Islay

Classification and Statistics

Type:Island
Population: 3228
Area: 61950 ha (153076 acres)
Tourist Rating: Three Stars
Text of Entry Updated: 27-AUG-2020
Location

Latitude: 55.7588°N Longitude: 6.2495°W
National Grid Reference: NR 335 599
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Extended Information
The climate on Islay is mild, benefitting from the warming effects of the Gulf Stream. There is typically little frost, no snow at lower levels, much greater than average sunshine for Scotland and consequently a long growing season. The low-lying coast gets around 1300mm of rain annually, but the upland areas of the southeast receive much more, while gale-force winds can cut across the island in winter.

Despite its seven lighthouses, shipwrecks around the coast of Islay are common, and several maritime tragedies have occurred. The Sanaigmore Monument commemorates 241 Irish emigrants who drowned when their ship ran around in a storm in 1847. At the Mull of Oa is a memorial to the American soldiers who lost their lives when the Tuscania was torpedoed in February 1918 and the Otranto which was wrecked following a collision in a severe storm eight months later. During the Second World War, there was a significant Royal Air Force presence on the island, with a training base at Glenegedale (RAF Port Ellen), flying boats on anti-submarine patrol from Bowmore and a Chain Home Radar Station at Saligo.

A regular ferry service was established by the island's landowners in the mid-18th C. Steam replaced sail in 1825, but a succession of ferries were wrecked in 1866, 1890, 1902 and 1905. Today, ferries connect Kennacraig on the mainland with Port Ellen and Port Askaig, and the latter with Jura. Islay Airport occupies the site of the former military airfield at Glenegedale, to the north northwest of Port Ellen, overlooking the long sandy beach within Laggan Bay.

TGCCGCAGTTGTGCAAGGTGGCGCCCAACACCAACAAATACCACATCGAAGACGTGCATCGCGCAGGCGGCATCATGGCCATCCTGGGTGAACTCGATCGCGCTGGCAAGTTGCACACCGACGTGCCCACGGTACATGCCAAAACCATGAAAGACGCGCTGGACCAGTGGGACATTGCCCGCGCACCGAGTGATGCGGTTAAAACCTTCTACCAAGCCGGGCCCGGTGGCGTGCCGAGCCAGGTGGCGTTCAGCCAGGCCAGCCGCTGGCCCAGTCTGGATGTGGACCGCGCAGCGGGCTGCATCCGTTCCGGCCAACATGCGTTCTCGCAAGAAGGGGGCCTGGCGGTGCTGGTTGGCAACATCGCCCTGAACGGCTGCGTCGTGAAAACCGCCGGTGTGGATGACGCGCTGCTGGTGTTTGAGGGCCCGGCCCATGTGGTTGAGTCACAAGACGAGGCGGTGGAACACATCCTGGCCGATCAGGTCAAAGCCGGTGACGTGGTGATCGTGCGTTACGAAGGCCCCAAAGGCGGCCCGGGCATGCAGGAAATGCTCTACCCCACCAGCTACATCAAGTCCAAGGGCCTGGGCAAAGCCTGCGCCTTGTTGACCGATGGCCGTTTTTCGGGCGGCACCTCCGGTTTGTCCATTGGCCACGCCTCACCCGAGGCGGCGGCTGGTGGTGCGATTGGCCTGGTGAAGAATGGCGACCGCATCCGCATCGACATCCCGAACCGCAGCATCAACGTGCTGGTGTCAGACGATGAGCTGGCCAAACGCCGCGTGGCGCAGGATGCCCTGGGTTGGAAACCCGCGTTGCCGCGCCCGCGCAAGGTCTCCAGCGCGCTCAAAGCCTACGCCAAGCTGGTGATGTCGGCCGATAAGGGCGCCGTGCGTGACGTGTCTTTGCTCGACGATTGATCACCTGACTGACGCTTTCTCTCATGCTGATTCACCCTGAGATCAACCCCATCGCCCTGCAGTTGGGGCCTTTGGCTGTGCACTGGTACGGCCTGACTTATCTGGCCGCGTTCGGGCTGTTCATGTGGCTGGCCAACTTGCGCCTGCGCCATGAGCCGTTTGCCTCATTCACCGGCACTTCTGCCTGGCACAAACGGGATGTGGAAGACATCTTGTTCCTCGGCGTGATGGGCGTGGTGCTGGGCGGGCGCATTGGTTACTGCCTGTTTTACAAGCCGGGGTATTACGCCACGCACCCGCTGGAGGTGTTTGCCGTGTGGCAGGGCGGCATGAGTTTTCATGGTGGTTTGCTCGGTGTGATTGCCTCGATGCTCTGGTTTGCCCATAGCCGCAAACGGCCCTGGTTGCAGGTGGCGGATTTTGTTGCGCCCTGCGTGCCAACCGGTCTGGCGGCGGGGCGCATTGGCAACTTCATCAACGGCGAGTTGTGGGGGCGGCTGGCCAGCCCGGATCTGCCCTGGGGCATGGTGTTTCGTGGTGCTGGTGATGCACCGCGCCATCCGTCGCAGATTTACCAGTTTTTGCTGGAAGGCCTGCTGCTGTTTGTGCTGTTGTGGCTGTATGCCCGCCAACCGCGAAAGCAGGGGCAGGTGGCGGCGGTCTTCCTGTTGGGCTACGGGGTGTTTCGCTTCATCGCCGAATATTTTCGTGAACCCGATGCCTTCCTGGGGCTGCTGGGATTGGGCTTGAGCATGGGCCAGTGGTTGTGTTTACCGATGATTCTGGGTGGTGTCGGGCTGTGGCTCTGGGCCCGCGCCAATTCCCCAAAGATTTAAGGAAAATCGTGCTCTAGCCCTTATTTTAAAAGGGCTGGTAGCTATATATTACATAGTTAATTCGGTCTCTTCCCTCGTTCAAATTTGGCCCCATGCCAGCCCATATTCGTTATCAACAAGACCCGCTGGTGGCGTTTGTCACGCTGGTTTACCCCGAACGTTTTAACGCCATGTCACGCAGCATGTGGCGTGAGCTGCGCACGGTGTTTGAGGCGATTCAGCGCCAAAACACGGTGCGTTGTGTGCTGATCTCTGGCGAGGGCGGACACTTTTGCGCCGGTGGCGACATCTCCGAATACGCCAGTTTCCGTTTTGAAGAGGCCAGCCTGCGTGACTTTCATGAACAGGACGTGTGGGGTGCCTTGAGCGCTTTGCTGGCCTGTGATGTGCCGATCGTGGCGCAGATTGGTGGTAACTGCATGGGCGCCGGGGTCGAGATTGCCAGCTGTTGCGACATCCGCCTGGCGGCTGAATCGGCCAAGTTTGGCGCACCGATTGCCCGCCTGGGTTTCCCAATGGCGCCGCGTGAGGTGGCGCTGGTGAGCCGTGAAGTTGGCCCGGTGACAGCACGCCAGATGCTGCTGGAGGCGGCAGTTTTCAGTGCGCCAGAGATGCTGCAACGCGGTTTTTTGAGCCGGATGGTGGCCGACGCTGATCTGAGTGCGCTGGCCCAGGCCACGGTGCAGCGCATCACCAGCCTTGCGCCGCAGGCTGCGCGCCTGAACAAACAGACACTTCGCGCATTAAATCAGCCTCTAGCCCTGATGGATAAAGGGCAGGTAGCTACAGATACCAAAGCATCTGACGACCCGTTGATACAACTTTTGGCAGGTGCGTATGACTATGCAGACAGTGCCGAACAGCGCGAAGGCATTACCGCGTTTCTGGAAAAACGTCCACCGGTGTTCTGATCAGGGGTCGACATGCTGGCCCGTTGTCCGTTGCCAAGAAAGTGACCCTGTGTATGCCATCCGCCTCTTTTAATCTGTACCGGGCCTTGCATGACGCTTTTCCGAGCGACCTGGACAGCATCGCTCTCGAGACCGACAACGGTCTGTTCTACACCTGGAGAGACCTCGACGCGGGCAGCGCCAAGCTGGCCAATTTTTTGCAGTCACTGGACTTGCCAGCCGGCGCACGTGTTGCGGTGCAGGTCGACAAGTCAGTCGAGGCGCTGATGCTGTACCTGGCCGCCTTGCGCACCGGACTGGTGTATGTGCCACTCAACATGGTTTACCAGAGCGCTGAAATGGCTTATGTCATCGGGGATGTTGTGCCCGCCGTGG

Islay was linked to the mainland by a submarine telegraph cable in 1871. The telephone came in 1935, with telephone exchanges in the main villages. A central exchange was established in Port Ellen in 1974, which was subsequently automated. The island was connected to the national electricity grid in 1962, but retains Bowmore Power Station in reserve. The experimental Islay Wave Power Station began generating electricity in 2000.

References and Further Reading
Jefford, Andrew (2004) Peat Smoke and Spirit. Headline Publishing Group, London
Keay, John and Julia Keay (eds.) (1994) Collins Encyclopaedia of Scotland. Harper Collins Publishers, London
King, Jacob and Michelle Cotter (2011) Gaelic in the Landscape: Place-names in Islay and Jura / A' Ghàidhlig air Aghaidh na Tire: Ainmean-aite ann an Ìle agus Dùira. Scottish Natural Heritage, Battleby
Macniven, Alan (2006) The Norse in Islay: A Settlement Historical Case-Study for Medieval Scandinavian Activity in Western Maritime Scotland . PhD thesis, The University of Edinburgh
Miers, Mary (2008) The Western Seaboard: An Illustrated Architectural Guide. The Rutland Press, Edinburgh
Mitchell, Ian (2004) Isles of the West. Birlinn Ltd., Edinburgh
Perrott, David (2004) The Western Islands Handbook. Kittiwake, Machynlleth
Storrie, Margaret C. (1981) Islay: Biography of an island. Oa Press, Port Ellen, Islay
Walker, Frank Arneil (2000) The Buildings of Scotland: Argyll and Bute. Penguin, London

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